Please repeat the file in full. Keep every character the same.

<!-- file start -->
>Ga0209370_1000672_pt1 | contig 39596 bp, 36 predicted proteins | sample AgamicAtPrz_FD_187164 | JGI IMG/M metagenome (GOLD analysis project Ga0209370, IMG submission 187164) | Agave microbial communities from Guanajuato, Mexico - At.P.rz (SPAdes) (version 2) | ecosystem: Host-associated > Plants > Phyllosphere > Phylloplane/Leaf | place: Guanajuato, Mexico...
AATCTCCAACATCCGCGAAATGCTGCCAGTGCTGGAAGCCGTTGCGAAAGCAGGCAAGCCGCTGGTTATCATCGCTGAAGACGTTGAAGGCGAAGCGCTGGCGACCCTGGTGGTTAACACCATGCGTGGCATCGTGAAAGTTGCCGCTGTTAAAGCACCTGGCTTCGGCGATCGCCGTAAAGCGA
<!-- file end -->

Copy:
>Ga0209370_1000672_pt1 | contig 39596 bp, 36 predicted proteins | sample AgamicAtPrz_FD_187164 | JGI IMG/M metagenome (GOLD analysis project Ga0209370, IMG submission 187164) | Agave microbial communities from Guanajuato, Mexico - At.P.rz (SPAdes) (version 2) | ecosystem: Host-associated > Plants > Phyllosphere > Phylloplane/Leaf | place: Guanajuato, Mexico...
AATCTCCAACATCCGCGAAATGCTGCCAGTGCTGGAAGCCGTTGCGAAAGCAGGCAAGCCGCTGGTTATCATCGCTGAAGACGTTGAAGGCGAAGCGCTGGCGACCCTGGTGGTTAACACCATGCGTGGCATCGTGAAAGTTGCCGCTGTTAAAGCACCTGGCTTCGGCGATCGCCGTAAAGCGA